Ariel Díaz has been an X-Team developer for just about a full year. His programming stack / methodology is Node.js, React, Redux, MySQL/Scrum. Read the interview below to learn more about his first steps into programming and the lessons he's learned since.

Ariel, thank you for taking the time to speak to me. Can you tell me a bit more about your programming journey? Which language did you start out with and what did you learn from there?

It all began in 2012, when I started studying Systems Engineering at a local university. While taking my regular classes, a friend of mine was taking an algorithms class, and it immediately caught my attention. Even though I wasn't part of the class, I always asked my friend for whatever homework he'd been assigned. I did the exercises as if I were part of the class.

Then, a friend who'd received a scholarship at another university recommended me a book about algorithms: La esencia de la lógica de programación. I completed all the exercises by hand in a notebook. I remember starting with drawing flowcharts, working myself all the way up to pseudo-code.

It was such an inspiring subject for me to learn! By the time I took the algorithms class at my university, I did great because of my previous experience with it.

My first programming language was Pascal. While not being the best one in terms of features, given that I coded on the procedural version of it, the language served as a great transition for me, since the statements were very similar to the pseudo-code I was used to.

(I remember its blue screen of annoyance when staying up late at night, debugging code with a friend, both of us talking on TeamSpeak.)

Because of Pascal, I learned the basics of procedural programming: variables, conditions, functions, modules, and even statements like goto <label> which I used to create an elevator simulator for an assignment.

That's cool! And what were some of your biggest eye-openers when it came to programming? With eye-openers, I mean sudden realizations that made you a much better programmer.

Back in 2014, I started working as a developer for an outsourcing company in a nearby province. I got to be part of a team responsible for migrating legacy sites into a custom CMS. One tool, responsible for data insertions, was built in Node.js, which used promises to store data in a server.

Asynchronous code was a thing I couldn’t digest at first, given the experience I had working with languages such as Pascal, C++, and PHP. Until, one day, it suddenly clicked.


At first glance, this looked like messy code to me (some people might argue it still is). But it has one advantage: it's suitable for migrating data, because it's able to process an article without blocking others. And that is crucial when performing hundreds of thousands of requests to different servers while doing multiple migrations.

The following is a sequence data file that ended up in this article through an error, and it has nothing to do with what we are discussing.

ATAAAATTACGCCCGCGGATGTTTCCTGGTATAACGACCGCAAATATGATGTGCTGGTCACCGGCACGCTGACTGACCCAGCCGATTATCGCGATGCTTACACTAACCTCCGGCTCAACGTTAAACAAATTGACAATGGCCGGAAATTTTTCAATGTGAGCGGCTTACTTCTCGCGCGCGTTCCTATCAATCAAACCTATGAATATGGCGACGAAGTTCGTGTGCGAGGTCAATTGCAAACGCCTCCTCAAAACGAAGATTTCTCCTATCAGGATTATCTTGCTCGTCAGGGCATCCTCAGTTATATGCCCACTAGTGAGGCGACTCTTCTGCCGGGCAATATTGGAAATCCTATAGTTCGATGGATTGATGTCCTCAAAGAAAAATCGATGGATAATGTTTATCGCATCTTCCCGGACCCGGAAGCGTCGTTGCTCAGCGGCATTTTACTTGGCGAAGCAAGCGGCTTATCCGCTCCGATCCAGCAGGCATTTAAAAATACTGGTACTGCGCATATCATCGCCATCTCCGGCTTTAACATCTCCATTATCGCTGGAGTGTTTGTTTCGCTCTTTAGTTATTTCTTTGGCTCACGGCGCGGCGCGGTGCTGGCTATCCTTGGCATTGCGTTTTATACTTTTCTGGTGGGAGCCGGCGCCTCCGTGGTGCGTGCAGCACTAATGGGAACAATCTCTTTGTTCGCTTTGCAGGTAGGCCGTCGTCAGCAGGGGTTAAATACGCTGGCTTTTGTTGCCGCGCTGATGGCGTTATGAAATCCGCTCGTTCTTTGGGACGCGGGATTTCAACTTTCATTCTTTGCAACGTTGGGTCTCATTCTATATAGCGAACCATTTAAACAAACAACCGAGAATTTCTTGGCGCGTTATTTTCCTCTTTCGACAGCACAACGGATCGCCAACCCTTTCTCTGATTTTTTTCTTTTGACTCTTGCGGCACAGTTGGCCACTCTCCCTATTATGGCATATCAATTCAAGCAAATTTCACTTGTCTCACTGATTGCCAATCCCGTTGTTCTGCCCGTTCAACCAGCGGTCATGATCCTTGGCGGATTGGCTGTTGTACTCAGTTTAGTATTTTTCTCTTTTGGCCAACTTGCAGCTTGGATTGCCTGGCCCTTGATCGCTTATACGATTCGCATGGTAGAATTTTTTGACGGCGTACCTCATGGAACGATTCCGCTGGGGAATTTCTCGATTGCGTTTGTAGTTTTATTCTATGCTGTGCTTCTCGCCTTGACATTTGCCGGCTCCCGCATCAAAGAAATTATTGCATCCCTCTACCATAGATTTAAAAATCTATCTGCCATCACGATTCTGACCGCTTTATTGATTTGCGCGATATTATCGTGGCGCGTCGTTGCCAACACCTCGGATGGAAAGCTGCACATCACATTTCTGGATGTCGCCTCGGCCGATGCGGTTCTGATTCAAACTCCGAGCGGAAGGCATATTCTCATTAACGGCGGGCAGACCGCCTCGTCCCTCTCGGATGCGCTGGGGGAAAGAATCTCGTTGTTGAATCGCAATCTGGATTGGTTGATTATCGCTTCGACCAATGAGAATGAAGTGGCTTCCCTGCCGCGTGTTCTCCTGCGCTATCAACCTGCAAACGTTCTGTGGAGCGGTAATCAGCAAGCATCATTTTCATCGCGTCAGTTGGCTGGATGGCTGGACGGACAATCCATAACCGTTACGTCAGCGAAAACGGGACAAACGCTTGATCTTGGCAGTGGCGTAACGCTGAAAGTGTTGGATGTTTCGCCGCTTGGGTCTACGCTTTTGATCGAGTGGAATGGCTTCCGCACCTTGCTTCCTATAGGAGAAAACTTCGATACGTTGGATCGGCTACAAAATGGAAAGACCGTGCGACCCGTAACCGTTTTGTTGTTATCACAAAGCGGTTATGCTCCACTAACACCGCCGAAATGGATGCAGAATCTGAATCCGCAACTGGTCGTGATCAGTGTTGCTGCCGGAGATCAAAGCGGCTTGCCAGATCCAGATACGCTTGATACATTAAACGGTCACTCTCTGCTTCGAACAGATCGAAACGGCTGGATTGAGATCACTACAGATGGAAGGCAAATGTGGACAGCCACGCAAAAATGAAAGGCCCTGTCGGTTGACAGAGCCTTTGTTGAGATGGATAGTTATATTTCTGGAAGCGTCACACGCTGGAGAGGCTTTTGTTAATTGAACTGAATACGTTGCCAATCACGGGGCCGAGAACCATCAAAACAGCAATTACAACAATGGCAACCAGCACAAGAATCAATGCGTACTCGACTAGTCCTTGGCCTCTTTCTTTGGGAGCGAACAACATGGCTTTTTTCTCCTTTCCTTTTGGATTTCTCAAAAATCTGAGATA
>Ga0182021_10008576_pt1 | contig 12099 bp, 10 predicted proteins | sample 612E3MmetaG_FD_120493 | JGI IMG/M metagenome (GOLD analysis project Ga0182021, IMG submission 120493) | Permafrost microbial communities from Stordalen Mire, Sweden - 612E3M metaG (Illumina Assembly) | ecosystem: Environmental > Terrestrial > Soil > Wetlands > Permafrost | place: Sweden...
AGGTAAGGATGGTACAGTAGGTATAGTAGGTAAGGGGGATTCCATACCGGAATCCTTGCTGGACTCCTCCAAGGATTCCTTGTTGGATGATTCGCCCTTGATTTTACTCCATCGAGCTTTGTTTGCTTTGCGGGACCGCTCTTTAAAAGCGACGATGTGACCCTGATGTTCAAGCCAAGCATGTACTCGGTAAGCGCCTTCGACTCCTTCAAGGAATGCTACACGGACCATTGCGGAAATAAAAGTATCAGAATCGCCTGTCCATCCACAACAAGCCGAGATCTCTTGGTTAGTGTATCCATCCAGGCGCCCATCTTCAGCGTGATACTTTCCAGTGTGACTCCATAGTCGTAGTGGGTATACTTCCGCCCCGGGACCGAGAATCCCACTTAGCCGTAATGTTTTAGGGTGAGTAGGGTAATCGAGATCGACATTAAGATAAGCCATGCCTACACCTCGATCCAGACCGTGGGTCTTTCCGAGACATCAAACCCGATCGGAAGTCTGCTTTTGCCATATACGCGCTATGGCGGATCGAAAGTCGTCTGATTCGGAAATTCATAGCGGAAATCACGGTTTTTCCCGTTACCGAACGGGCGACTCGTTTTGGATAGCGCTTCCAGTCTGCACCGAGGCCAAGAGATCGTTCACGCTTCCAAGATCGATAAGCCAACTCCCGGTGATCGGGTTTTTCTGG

I see. Now that you mention Node, what were some of the biggest updates in JavaScript that significantly sped up or improved the way you programmed?

Those would be the arrow functions, and the async/await keywords, introduced in ECMAScript 6. They both allow you to express ideas in a more concise and less cumbersome way, while preserving and sometimes gaining functionality.

Arrow functions

The above code snippet is almost identical to the previous one, but the latter helps ease the learning curve, because it doesn't have endless indentation (which can lead to the infamous “callback hell”).

async / await

It's next-level stuff: you can define your procedures as if they were regular synchronous code, while preserving the advantages of its asynchronous counterpart! If only I'd had these kinds of capabilities back when I was doing migrations. It would have been a life-saver for me and my peers.

I'm sure many would agree with the arrow functions. In terms of tools, which tool had the biggest impact on making you a better developer and why?

That would be Prettier. I’ve always been obsessed with writing clean code, to the point where I used to spend almost 3/4 of the time making sure every single sentence was “perfect”.


At first glance, this might look okay, to begin with, but as it gains complexity, one could say it shouldn’t go past a certain threshold (80 chars/line).

Prettier - formatted

When compared to the previous code snippet, the above reads better, while being under the 80 chars/line rule a team could have defined it as a standard practice! It's the whole purpose of Prettier: to allow teams to settle on rules that improve the overall readability of the code base.

If you were to give a piece of advice to a newbie, on the mistakes you made that they should avoid, what would you say?

I would say that “perfect is the enemy of good”. When getting started on a project, personal or professional, being able to identify when something is good enough to move into the next task is crucial for both the progress you can make and for your sanity.

I’m not saying you shouldn’t code as if the world is looking over your shoulder, because I certainly do! But pursuing perfection is not a thing you should do if you want to stay productive and accomplish new goals in both code and life 👏.

Wise words. Thank you for your time, Ariel, and best of luck with your future programming projects!